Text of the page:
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These Gainesville natives’ roots run deep. Now they’re making music that pays tribute to their hometown

Coming of age in the chicken capital hasn’t been all sunshine and rainbows for either of them, which they acknowledge in their songwriting, employing authenticity and vulnerability to tell their stories.

“We write completely based on a feeling,” Simmons said. “We don’t sit down and say, ‘Let’s see if we can write a really positive song about our hometown.’ Our songs are all across the board based on several different life experiences, and there’s definitely a couple in there that aren’t so easy to write and aren’t so easy to perform. I think everybody has negative experiences or not-so-light-and-happy experiences about their town. We definitely have that side of the coin as well.”

“We just want to be honest,” Mills said. “I’ve always had a Gainesville address, my whole life. We’re tied in here, and the last thing we want to do is put out art and put out music that’s dishonest to who we are. We just want people to see an honest testimony of what our lives have been.”

While planning the exodus from their hometown may be typical of the teenage experience, the band has its heart set on opening young Gainesvillians’ eyes to the array of opportunities at their fingertips, particularly in the arts scene.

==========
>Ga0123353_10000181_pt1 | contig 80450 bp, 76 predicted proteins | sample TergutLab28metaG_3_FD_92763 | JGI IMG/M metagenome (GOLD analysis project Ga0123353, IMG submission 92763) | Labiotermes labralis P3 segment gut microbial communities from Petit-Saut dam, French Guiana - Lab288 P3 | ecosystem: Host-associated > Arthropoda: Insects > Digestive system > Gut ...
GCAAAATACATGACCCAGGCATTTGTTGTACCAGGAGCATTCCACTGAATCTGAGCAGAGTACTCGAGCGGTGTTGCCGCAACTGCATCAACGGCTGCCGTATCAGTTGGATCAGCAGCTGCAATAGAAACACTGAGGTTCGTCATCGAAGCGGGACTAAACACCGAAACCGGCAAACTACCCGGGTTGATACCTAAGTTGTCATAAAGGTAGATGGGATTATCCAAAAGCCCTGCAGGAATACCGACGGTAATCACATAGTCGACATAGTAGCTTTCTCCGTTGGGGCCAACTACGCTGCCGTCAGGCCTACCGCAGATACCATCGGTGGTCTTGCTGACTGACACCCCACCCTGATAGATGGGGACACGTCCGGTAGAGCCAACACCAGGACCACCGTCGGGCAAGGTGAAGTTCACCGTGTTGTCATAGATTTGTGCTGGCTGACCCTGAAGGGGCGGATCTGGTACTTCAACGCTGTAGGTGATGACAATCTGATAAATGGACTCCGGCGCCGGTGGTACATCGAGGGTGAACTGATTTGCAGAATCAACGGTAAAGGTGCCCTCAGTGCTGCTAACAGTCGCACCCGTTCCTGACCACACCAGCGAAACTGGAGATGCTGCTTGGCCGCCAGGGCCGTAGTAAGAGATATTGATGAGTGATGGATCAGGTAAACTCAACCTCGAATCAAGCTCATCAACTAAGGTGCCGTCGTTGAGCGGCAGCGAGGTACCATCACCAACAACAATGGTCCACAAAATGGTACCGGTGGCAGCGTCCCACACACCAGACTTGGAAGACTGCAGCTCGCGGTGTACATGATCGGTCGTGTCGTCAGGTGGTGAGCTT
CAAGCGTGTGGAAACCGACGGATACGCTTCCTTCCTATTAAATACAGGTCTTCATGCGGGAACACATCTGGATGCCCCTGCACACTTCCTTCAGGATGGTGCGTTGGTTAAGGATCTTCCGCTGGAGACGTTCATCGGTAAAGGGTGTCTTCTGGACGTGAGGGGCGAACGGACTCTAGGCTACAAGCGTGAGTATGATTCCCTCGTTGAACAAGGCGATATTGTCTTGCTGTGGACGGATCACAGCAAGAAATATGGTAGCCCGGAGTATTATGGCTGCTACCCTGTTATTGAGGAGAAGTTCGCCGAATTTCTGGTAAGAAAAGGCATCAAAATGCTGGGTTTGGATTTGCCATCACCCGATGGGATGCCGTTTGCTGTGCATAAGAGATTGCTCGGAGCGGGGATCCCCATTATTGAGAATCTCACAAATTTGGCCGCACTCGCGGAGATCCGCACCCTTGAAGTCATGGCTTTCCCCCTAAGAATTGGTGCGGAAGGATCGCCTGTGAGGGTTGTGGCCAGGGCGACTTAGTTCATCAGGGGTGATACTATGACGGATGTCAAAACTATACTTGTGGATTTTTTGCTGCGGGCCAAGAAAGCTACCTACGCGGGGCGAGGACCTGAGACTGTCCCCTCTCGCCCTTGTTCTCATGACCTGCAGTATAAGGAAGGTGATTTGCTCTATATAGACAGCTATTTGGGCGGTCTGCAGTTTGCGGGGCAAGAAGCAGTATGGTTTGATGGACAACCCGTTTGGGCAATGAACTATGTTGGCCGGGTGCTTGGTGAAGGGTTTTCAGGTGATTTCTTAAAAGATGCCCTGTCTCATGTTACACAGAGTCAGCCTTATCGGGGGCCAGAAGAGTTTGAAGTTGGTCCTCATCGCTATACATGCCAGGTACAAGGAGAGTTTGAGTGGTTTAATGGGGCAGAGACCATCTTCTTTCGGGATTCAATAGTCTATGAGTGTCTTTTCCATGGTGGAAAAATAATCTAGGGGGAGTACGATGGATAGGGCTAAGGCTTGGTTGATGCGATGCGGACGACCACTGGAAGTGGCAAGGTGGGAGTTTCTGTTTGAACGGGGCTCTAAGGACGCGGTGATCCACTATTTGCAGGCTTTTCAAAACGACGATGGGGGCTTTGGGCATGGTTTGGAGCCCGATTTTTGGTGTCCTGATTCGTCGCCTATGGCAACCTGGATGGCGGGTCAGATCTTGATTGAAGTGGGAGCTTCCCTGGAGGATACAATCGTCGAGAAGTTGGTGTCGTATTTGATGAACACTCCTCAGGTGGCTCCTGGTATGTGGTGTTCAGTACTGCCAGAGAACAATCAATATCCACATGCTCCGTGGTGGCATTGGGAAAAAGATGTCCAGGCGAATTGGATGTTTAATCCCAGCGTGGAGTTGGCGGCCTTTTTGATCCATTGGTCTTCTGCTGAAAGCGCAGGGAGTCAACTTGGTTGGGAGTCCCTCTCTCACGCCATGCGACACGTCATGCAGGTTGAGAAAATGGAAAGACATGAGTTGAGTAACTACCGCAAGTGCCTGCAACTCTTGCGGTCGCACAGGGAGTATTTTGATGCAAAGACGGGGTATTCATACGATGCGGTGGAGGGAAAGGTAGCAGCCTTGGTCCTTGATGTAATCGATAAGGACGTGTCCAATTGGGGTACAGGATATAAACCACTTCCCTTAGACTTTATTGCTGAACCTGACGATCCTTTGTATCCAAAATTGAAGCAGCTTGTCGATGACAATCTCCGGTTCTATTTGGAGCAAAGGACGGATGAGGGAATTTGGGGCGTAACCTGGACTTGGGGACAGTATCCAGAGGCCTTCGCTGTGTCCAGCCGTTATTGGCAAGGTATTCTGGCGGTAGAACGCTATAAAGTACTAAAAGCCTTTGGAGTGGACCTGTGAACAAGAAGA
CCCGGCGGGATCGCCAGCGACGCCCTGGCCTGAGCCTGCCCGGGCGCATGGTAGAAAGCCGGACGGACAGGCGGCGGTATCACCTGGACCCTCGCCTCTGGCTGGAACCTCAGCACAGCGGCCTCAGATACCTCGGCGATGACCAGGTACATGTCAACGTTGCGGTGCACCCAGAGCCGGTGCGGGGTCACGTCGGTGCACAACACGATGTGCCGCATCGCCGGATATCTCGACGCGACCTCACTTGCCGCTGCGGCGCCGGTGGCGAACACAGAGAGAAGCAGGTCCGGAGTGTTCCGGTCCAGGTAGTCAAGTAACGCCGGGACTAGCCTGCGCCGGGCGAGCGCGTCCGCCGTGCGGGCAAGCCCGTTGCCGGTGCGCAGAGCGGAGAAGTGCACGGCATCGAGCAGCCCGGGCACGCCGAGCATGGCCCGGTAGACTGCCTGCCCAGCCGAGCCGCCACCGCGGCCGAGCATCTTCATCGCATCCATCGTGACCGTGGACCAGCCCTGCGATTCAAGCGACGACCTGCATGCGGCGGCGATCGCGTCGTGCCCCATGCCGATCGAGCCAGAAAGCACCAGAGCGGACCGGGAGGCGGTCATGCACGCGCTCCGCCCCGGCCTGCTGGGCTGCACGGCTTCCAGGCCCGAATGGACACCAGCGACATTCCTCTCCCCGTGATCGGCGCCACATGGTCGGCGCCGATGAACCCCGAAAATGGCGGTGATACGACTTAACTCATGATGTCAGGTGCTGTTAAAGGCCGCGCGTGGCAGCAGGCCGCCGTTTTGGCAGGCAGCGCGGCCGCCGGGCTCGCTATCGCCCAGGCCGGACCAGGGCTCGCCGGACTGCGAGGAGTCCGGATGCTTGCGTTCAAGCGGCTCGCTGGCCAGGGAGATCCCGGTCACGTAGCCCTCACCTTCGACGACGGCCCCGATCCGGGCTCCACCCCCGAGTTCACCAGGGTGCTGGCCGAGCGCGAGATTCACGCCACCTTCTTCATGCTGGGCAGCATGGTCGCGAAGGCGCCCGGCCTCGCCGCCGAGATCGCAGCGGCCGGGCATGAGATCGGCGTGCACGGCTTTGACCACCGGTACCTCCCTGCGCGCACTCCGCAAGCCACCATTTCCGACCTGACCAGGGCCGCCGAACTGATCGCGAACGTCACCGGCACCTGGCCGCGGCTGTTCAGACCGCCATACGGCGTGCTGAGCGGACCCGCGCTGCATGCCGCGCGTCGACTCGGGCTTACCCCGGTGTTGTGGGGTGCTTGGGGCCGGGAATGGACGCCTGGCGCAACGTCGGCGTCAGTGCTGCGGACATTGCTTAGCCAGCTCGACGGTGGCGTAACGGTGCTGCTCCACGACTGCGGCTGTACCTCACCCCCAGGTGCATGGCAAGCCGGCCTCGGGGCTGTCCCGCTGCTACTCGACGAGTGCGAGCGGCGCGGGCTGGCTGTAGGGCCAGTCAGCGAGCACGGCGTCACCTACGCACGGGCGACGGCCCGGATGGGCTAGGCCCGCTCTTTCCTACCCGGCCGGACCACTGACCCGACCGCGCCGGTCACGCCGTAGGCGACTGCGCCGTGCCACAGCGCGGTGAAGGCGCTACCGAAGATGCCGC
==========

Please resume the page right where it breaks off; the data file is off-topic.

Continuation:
“There is a community of artists here in Gainesville — audio artists, visual artists,” Mills said. “It really is growing, and we would love to be pioneers of that. We just want to inspire people in the arts scene that it’s not a lost cause to invest your art and your time here in Gainesville. You can’t do anything without a good foundation, and Gainesville is our foundation.”

Without Gainesville, neither member of the duo feels they’d be who they are — or where they are — today.

“The community’s poured into me and molded me into who I am,” Simmons said. “I owe so much to Gainesville, and it only feels right to write our music about it.”

“We have seen the value of pouring back into Gainesville and using our skill sets and making those connections,” Mills said. “That’s the only way we’re able to do what we’re doing now — through the support of our hometown.”

The band’s debut single, “My Mama Likes You,” is slated to release Friday, Sept. 23, on Spotify, iTunes and Apple Music.

To commemorate the milestone, the band is hosting its debut show at 7 p.m. Wednesday, Sept. 28 at Meadows at Mossy Creek in Cleveland

The event is a “linking of arms” between the band and several local businesses including Tap It, Meadowlark Coffee, Gab and Gather and The Fresh Bloom.

Available on Eventbrite, tickets are $20 for general admission and $75 for VIP supporters, which includes entry for two guests, two drink tickets, discounted merchandise and VIP seating. 

With two songs recorded and awaiting release, the band aims to return to the studio later this year to produce a five-song EP with two acoustic bonus tracks.

For more on The Band Loula, follow @thebandloula on Instagram.

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